Jeff's alarm rings after his mother has already opened his door. He doesn’t want to respond to any of it. His head is numb to the warmth of the summer morning that drifts in the window. He can’t move. But his alarm rings again and he does. Move.
On the floor he sees the flashlight that he used the night before when he was supposed to be sleeping. It’s yellow, like his skin, though his mother said that he wasn’t always that color. “When you were younger and rosier,” she would often say.
He could hear her downstairs, sweeping and gathering the things she needed to start her day. Three level scoops of coffee into the French press, if she used four his father would work himself into a frenzy while getting dressed for work. He could picture him unable to find his keys, searching frantically for his dog collars, asking his mother where the box of canned tuna was that he bought on clearance as a treat for the cats. He would try to be in his car to leave for the shelter at 7:45 but wouldn’t get there until 7:49. If the coffee had four scoops, 7:51.
Jeff closed his eyes and huddled back into the covers, where there was still some warmth. When his siblings lived there, there was more noise. But they had been gone for years. It was just him now, in the morning.
The door to the café is heavy and tries to close itself. Isabel lets go. It pushes her in.
Her feet stumble forward. Her eyes strain to focus the letters on the chalkboard behind the counter. She scans the tea list and tries not to let others see her reading the drinks that she will not order. She clutches the silver pendant hollowing into her chest. She stumbles forward.
Behind the counter a barista is busy. He doesn’t pause until she is there, in front of the register. Standing. Three, four, five minutes.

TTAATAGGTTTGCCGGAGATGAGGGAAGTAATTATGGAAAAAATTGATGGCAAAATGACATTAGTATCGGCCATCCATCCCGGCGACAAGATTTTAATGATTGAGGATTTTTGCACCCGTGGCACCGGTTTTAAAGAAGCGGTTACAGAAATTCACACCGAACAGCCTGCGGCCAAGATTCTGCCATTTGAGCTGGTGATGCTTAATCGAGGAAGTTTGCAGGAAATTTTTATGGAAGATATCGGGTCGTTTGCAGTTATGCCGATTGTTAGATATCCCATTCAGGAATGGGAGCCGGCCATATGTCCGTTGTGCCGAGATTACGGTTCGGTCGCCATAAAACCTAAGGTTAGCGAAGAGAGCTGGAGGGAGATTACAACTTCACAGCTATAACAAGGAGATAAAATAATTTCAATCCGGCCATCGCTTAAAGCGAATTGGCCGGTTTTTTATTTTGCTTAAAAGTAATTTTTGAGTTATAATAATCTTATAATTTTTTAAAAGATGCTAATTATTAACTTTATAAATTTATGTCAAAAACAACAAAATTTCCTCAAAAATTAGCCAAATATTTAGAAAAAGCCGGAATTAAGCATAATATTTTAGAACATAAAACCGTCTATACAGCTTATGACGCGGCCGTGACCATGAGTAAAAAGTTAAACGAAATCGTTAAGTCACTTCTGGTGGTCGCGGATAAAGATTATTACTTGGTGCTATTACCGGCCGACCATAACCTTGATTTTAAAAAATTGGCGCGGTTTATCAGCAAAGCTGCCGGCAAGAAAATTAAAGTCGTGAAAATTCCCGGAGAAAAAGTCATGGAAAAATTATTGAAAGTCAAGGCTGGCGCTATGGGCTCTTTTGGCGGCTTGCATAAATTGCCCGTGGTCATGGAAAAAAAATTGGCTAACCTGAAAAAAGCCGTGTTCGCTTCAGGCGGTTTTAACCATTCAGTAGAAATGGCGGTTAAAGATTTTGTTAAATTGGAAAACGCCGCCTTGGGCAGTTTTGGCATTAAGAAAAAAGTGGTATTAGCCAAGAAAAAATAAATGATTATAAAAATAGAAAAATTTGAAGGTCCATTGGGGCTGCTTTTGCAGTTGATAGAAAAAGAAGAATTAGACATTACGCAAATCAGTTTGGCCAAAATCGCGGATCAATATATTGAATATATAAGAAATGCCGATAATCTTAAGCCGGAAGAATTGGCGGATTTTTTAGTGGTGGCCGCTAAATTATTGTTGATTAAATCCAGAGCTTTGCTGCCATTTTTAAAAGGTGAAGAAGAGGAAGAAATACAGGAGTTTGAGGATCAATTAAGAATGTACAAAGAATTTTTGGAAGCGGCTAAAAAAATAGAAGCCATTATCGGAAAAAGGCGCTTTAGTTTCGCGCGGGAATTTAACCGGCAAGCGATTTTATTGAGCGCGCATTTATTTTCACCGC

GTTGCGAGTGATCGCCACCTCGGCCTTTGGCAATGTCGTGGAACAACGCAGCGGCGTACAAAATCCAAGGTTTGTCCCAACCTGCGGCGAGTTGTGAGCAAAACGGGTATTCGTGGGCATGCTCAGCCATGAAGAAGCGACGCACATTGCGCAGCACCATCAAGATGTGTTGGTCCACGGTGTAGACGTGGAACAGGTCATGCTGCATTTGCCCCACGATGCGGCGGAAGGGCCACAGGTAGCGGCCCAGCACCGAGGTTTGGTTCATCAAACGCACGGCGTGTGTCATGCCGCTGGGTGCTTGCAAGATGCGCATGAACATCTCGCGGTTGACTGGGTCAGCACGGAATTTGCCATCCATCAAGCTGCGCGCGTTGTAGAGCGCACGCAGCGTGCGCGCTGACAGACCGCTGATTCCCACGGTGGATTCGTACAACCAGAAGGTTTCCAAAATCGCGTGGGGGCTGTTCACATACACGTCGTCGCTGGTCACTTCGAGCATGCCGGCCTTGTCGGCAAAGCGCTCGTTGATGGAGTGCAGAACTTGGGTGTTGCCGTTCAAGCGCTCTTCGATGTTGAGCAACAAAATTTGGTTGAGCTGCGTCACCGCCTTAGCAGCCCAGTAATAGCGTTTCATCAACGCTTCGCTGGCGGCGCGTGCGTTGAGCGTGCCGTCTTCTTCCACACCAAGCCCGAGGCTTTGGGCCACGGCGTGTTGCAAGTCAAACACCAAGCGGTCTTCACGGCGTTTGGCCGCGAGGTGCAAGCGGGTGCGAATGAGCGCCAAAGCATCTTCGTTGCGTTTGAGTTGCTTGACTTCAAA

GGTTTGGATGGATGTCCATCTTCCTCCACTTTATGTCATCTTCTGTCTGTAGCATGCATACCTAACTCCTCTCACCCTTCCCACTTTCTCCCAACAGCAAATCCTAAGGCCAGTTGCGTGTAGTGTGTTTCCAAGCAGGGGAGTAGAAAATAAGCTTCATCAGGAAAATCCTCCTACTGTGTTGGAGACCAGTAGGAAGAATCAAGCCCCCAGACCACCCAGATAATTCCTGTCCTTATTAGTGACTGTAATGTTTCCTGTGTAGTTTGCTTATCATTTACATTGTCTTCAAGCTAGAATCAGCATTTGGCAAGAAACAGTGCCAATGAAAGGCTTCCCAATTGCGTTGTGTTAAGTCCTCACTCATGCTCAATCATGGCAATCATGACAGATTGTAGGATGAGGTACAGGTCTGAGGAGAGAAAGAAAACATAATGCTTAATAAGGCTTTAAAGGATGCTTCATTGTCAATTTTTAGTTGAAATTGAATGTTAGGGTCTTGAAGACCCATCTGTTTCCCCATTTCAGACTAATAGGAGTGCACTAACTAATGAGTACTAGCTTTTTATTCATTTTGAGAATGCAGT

“I’ll have a tea.” Her voice is low, clear.
He greets the other customer who just walked in, “Hey Jeff, How’s it going?”
She bites her hangnail, embarrassed by her own voice. If she pretends she hasn’t said anything yet, he won’t know he didn’t hear. She listens as he talks about hiking, describes the new trail he found while driving down Coddington Road, part of the Finger Lakes system. He recognized it by its white sign and pulled over. He hadn’t brought long pants with him, but went anyway, unafraid of ticks and ivy.
“Nice,” says Jeff, rubbing his whiskers, still deciding what to order. He stays behind her in line. His silence seems to remind the barista that she is there, waiting.
“Can I help you?”
“I’ll have a tea.” Low, clear.
“Pick one out.” He hands her a mug of hot water and gestures to the tea wall. It’s lined with a rainbow of white, green, herbal and black. She wants the black but shouldn’t have more caffeine; she already drank three cups for breakfast. She moves closer to read the herbal varieties and he sets a steaming cup on the counter. She turns around to grab it, and they lock eyes.
Though just for a moment, they're there, together.